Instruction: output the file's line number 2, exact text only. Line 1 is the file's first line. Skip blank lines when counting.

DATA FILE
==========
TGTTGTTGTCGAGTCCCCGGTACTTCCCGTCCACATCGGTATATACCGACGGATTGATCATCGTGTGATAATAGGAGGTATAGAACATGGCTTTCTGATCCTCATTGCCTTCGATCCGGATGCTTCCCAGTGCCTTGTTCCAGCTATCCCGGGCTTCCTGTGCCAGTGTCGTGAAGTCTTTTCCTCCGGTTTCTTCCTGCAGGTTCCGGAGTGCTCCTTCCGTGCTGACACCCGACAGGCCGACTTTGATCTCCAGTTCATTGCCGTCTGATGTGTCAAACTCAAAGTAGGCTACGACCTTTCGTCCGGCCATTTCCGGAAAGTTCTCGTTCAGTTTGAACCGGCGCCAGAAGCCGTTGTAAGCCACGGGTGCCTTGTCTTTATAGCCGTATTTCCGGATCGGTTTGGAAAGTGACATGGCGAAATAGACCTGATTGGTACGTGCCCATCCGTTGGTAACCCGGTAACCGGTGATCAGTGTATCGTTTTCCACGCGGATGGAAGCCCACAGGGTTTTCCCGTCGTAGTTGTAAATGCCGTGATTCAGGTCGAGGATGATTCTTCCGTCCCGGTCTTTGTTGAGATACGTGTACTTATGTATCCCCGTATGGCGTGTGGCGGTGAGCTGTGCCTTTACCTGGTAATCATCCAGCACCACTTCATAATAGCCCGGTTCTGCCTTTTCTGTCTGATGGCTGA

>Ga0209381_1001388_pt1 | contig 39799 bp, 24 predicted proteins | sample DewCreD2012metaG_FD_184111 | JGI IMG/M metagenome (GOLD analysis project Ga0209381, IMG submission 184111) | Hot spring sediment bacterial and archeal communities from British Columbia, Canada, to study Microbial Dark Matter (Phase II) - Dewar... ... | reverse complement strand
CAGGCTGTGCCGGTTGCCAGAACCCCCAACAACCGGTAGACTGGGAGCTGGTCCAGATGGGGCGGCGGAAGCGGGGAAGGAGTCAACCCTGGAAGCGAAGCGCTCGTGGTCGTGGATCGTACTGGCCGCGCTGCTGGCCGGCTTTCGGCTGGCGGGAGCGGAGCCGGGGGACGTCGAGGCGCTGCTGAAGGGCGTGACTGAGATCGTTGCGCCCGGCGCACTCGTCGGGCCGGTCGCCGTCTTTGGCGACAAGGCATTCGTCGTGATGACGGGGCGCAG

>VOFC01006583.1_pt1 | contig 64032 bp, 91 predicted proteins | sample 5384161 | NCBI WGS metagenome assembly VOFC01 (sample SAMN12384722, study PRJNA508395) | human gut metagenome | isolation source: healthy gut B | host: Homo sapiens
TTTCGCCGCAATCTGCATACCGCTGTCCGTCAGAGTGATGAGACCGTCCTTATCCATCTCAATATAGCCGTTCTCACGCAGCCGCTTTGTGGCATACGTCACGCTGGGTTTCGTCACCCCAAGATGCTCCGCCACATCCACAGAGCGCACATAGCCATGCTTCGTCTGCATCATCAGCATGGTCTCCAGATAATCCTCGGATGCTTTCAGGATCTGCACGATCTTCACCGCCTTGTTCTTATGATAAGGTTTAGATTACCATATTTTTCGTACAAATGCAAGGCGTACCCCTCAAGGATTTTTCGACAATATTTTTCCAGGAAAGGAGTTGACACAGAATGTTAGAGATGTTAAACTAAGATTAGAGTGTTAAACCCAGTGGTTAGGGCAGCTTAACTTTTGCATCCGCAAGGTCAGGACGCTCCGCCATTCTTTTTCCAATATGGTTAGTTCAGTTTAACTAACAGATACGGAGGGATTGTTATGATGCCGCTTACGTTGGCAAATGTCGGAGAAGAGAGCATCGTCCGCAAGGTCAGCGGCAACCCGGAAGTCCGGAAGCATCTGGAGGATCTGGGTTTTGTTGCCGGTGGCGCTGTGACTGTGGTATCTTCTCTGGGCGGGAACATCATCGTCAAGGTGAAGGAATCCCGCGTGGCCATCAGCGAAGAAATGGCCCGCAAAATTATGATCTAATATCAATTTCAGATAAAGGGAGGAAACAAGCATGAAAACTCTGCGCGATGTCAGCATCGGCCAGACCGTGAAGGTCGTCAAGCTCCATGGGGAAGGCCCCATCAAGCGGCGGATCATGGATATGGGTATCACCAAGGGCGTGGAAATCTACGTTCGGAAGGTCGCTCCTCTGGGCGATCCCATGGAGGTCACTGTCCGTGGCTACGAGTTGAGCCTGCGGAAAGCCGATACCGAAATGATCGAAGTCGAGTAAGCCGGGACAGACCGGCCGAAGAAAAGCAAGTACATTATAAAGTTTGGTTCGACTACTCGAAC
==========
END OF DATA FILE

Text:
>Ga0209381_1001388_pt1 | contig 39799 bp, 24 predicted proteins | sample DewCreD2012metaG_FD_184111 | JGI IMG/M metagenome (GOLD analysis project Ga0209381, IMG submission 184111) | Hot spring sediment bacterial and archeal communities from British Columbia, Canada, to study Microbial Dark Matter (Phase II) - Dewar... ... | reverse complement strand